What to do when Windows slows you down
Jul 28, 2009, 10:13 GMT
Washington - PCs were designed to help you get your work done faster - not to make you wait. Yet mysterious system slowdowns are a part of life for many Windows users. Often these slowdowns - ranging from excessive disk thrashing to delays in shutting down or starting up your computer - are easier to troubleshoot than you might imagine. Read on for some tips.
Q: My Window PC takes a long time to shut down and to restart. Can you suggest how to troubleshoot this problem?
A: Yes. Usually when this happens, a device driver is causing Windows to hang for some period of time. One way to troubleshoot this issue is to temporarily disable most drivers or processes that start up automatically and then re-introduce them one by one until you find the culprit.
You can do this by visiting Windows' System Configuration utility. Hold down the Windows key and tap the letter R to bring up the Run dialog box, and then type 'msconfig,' without the quotation marks, in the Run dialog box's Open form field. The System Configuration utility appears.
Click the Startup tab in the System Configuration utility. There, you'll see a list of many of the processes or drivers that start automatically each time you boot up Windows. Remove the check marks from each of those processes or drivers except for those that you know you need, and then click Apply. Click OK to close the System Configuration utility.
Windows will warn you that you may need to restart your computer to apply the changes. That's exactly what you want - in order to determine whether the changes worked - so go ahead and restart. If your PC boots up more quickly, then you know that one of the devices you disabled is the culprit. Go back into msconfig and re-enable processes or devices one by one. Once you find the offending process, uninstall the program to which it belongs, and your startup and shutdown issues should be solved.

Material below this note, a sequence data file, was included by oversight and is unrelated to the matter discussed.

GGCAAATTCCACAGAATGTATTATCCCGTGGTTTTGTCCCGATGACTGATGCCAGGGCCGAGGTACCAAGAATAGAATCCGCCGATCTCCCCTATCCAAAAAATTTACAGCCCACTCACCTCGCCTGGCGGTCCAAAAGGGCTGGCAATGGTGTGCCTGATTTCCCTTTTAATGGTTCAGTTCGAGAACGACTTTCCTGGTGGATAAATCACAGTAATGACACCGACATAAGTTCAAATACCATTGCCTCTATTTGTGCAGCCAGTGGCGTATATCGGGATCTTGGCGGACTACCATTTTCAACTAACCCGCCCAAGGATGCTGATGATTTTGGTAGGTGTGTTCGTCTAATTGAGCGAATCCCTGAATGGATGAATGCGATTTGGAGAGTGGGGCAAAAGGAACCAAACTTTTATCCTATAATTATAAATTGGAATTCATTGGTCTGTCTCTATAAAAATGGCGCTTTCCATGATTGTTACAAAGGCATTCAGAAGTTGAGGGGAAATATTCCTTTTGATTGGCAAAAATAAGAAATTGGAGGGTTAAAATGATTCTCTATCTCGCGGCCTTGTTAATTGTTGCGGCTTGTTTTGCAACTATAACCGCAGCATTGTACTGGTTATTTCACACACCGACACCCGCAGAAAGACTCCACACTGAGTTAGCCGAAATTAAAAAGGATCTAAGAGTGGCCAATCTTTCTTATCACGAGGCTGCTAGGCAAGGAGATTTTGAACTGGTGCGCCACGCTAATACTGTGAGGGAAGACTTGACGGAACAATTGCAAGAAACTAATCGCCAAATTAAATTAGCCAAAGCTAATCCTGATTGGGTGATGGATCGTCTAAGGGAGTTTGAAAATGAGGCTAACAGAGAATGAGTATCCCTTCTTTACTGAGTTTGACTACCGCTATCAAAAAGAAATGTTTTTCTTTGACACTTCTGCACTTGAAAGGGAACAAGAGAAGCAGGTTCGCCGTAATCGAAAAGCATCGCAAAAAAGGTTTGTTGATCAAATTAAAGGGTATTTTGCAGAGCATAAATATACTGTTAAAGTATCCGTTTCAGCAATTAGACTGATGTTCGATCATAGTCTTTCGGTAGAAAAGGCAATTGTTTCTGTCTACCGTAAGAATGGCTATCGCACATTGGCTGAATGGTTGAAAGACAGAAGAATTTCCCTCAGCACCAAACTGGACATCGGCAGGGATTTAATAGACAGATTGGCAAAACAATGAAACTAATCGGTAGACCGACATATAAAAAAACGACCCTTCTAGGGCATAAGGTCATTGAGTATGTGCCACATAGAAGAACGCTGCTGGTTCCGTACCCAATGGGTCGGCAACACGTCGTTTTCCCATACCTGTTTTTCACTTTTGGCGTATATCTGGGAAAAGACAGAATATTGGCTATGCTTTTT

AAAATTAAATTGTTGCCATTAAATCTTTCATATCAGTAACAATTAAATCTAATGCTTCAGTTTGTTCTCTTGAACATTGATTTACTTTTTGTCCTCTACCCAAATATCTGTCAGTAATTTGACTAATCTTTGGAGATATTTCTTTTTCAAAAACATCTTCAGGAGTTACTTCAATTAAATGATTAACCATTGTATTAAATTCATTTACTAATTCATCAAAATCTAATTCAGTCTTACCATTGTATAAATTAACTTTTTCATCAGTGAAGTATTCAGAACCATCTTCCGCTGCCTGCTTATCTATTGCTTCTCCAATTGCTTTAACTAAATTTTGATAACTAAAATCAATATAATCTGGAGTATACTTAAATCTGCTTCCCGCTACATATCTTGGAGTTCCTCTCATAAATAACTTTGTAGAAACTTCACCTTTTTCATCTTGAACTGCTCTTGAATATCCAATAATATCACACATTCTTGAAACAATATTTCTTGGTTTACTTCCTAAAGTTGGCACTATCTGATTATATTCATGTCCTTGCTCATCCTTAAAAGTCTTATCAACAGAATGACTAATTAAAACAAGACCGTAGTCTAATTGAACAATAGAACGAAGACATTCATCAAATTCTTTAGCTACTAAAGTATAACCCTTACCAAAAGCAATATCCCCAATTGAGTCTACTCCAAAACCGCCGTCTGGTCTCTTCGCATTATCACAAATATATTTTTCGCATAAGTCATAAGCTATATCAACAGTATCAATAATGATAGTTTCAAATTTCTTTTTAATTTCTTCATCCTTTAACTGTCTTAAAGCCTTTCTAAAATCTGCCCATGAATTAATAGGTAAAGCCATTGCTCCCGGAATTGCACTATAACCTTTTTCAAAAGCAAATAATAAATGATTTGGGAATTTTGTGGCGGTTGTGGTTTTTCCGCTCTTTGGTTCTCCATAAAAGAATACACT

Q: If I don't use my computer for 15 minutes or so, when I return and attempt to retrieve or save a file, my computer hangs for a while before it responds. Why is this?
A: Chances are good that some power-saving feature is the culprit - most likely a feature that shuts off or spins down the hard drive.
Go into the Windows Control Panel and select Power Options. There, you can explore how soon after a period of inactivity your hard drive is scheduled to spin down. Increase the amount of time before your hard drive spins down, or turn off automatic shutdown of your hard drive altogether.
When your PC's hard drive is turned off automatically by the Windows power saving feature, restarting the drive can take some time - sometimes 30 seconds or more, depending upon the drive.
Q: During the day, my PC shows excessive disk activity, even when I'm not working or saving files. What can cause this?
A: Often this type of problem is caused by some background process. Be especially suspicious of any scheduled activity, such as disk defragmentation, that accesses the hard drive often or intensively. Vista's automatic disk defragmenter, for example, has been known to kick in when it should not - such as during the day when you're actually using your PC. Visit the disk defragmenter, and make sure that scheduled defragmentation is turned off.
Insufficient system memory can also cause excessive disk activity. If you notice the activity when you are working with several applications open at once, lack of sufficient memory could be the problem. When Windows runs out of physical memory (RAM), it will use the hard drive as virtual memory, and disk writing - or 'paging' - can slow your PC to a crawl.
A third possibility is spyware or malware. Download and install the Malwarebytes (http://www.malwarebytes.org) and have it scan your computer. This is one of the better freeware anti-malware tools, and if it finds infections on your PC, there's a good chance that it will be able to remove them.
Q: I've been using Microsoft Outlook for almost a year, and lately it is taking a long time to start up. Why is this?
A: First, let's assume you have not recently installed any add-ons or toolbars in Outlook. If you have, uninstall them.
More typically, Outlook startup slowdowns are caused by a lot of e-mail choking up your system. Specifically, if you have not cleaned out your inbox in some time, you should do so. Outlook reads the headers in your inbox each time you start the program, assuming you have Outlook set up to go automatically into your inbox. Move old e-mail messages from the inbox to another folder within Outlook, and you should notice an improvement in startup speed immediately.
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